- 0Feb 21, '09 by Spidey's mom GuideQuote from firstyearstudentSaying someone's body has been mutilated is a judgement and depends on the values of any given community. One man's mutilation is another man's way cool body modification. I don't believe in circumcision of children because, as a parent, I personally don't feel I have a right to make any significant body modification to my minor child without his informed consent. I wouldn't get my infant daughter's ears pierced, either. Or get my children tattoos. And despite the fact that the overwhelming majority of men do not have sexual dysfunction due to circumcision, I don't have convincing evidence that it doesn't affect sensitivity or sexual responsiveness, so it stays on until there's a good reason for it not be there.
When my son's are 18 (or perhaps younger if they whine enough) they can get their foreskins cut off if they want and then get a Prince Albert stud rammed through their glans if they want that, too. Until then, forget it!
As far as dads complaining they want their son's penis to look like theirs, 1) In my family my husband doesn't whip his penis out and compare it with my sons' regularly, 2) when my sons have seen their dad's penis they were more "traumatized" by pubic hair and my husband has no intention of shaving.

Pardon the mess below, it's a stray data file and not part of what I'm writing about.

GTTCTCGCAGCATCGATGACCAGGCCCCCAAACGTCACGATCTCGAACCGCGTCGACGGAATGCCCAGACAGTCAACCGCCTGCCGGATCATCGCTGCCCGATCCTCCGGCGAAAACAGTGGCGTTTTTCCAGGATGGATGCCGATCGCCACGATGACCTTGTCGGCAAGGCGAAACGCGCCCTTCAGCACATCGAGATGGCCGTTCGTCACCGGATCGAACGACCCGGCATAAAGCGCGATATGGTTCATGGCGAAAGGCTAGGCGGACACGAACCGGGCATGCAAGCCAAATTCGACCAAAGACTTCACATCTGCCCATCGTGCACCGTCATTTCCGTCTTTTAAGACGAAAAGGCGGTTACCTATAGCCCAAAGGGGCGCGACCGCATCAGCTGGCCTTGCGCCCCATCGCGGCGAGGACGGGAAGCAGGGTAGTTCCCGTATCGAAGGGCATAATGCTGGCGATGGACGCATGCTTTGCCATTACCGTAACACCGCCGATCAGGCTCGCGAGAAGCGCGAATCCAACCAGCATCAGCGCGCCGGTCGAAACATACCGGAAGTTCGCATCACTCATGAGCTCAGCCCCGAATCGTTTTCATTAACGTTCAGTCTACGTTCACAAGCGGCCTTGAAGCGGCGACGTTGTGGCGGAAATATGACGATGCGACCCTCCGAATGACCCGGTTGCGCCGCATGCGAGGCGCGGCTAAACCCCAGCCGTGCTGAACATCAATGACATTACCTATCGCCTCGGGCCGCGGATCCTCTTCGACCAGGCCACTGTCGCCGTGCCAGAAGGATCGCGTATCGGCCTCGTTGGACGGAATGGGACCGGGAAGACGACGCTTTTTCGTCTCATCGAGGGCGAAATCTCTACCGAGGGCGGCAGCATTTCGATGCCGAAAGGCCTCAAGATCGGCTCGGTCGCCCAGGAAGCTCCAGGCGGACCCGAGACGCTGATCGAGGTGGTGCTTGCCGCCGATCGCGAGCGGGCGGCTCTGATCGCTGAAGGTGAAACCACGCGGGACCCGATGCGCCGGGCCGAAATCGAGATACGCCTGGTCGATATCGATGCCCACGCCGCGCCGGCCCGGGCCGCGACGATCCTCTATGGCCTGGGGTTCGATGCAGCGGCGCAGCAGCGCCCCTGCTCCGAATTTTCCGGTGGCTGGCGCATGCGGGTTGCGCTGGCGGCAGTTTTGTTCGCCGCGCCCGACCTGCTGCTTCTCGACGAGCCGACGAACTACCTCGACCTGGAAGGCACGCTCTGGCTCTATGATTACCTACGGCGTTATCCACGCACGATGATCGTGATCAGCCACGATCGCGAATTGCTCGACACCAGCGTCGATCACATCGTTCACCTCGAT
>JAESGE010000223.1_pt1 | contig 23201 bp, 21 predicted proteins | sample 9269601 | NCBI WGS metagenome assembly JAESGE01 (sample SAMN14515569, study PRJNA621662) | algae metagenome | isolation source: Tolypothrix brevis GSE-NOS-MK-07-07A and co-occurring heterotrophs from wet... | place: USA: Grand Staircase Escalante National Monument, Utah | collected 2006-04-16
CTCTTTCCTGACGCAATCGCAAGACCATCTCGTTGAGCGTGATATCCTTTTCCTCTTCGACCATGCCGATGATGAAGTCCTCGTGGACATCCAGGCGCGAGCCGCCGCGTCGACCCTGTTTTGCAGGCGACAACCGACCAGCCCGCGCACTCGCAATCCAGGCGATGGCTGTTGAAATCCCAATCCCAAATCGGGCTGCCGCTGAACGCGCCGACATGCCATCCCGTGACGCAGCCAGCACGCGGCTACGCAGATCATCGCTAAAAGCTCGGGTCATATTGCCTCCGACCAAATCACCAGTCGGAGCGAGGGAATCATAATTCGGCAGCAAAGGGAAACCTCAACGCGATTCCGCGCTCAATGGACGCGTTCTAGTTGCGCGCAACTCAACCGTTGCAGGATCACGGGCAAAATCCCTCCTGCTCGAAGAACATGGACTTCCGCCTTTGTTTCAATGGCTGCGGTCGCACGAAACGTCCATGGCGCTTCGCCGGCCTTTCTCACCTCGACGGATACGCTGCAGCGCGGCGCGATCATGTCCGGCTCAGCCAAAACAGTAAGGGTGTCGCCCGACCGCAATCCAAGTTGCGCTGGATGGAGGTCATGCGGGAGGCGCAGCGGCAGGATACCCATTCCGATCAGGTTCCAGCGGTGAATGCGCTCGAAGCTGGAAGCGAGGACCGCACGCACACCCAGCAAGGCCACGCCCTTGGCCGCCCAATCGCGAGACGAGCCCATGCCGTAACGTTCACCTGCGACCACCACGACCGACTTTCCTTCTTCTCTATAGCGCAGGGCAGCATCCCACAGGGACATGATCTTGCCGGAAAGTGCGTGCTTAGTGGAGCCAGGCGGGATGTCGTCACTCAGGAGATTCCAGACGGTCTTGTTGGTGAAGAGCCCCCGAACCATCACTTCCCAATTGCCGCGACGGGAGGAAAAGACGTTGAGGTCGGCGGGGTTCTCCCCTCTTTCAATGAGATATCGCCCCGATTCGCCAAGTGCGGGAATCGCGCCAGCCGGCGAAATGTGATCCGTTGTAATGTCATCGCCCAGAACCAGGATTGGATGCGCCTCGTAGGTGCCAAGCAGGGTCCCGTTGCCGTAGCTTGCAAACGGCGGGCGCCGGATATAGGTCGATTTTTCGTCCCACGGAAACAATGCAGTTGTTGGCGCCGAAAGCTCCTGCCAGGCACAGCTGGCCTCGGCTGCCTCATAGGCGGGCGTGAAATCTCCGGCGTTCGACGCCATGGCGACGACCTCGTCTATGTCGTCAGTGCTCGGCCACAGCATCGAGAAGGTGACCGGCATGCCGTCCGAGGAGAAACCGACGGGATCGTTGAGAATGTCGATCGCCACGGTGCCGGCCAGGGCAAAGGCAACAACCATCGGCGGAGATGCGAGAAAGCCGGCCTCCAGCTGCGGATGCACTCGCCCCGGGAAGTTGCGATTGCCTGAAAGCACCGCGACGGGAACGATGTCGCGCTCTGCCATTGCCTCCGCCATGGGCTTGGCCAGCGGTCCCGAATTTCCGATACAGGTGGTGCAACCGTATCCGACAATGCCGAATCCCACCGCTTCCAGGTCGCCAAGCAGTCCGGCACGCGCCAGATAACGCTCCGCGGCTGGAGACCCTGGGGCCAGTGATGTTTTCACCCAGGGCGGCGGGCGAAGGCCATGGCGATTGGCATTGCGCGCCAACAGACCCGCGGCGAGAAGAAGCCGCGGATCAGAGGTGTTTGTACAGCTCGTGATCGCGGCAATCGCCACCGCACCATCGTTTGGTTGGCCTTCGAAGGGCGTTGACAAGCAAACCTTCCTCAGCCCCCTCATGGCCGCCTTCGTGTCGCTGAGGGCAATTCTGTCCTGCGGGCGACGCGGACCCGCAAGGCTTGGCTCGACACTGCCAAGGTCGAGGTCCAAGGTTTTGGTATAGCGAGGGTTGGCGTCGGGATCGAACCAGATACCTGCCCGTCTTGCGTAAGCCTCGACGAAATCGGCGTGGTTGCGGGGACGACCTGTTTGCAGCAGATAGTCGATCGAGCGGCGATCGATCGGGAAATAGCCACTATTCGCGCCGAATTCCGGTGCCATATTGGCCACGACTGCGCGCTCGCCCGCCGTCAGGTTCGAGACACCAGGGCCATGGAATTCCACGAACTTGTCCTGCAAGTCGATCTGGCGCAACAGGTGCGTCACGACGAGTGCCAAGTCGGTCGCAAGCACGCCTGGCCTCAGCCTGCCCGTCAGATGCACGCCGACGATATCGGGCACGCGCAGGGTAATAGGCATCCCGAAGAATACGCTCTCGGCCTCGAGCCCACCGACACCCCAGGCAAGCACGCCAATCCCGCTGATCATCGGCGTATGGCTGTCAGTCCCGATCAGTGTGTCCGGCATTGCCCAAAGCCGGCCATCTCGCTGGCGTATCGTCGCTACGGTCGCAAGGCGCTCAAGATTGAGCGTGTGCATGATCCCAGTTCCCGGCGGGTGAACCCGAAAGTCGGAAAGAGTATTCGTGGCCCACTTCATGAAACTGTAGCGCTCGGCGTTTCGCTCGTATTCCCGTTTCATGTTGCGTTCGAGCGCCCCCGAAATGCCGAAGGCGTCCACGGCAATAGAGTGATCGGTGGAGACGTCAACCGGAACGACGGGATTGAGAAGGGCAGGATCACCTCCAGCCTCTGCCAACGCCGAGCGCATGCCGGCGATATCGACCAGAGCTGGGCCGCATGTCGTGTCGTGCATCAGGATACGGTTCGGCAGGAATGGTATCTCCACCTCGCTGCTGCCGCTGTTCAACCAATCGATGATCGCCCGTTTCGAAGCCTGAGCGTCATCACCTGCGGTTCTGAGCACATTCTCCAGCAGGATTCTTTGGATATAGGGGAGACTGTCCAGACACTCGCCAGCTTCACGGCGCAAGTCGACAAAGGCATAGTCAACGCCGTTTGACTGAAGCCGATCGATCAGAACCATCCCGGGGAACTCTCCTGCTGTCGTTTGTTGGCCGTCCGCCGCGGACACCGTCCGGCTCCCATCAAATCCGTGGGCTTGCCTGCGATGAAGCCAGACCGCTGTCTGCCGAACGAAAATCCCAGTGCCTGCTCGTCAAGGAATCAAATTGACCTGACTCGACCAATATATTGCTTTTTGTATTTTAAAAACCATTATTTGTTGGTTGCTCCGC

My boys learned to pee from standing by dad in the bathroom and peeing together. They weren't traumatized. And we are loggers - we pee in the woods - this story is also on this long long thread (Airforce . . .I wiinced when I saw this thread come up again) . . . .but #2 son and dad were out in the woods and had to pee so got out of the pickup and over by a tree and peed . . . with son looking over and saying "You're a really good pee'er dad".
- 4Feb 21, '09 by hypocaffeinemiaQuote from k-t-didI'm a guy and I can safely from the anonymity and objectivity of this forum call it mutilation.you wouldn't walk into a room and say it, but you have no problem coming into this forum and saying it, yet we are still real people, capable of being insulted just like your patients. I would hypothesize that the majority of mothers on the board chose circ. And you accused us of mutilating our children, who I guarantee you are every bit as precious to us as yours are to you. . Far from respectful. Perhaps your position in this community relieves you of the duty to be respectful to other members?
We have both female and male genital mutilation in this world. One's illegal in the U.S., one's the status quo. Go figure. I make no apologies to anybody offended by pointing out what it is.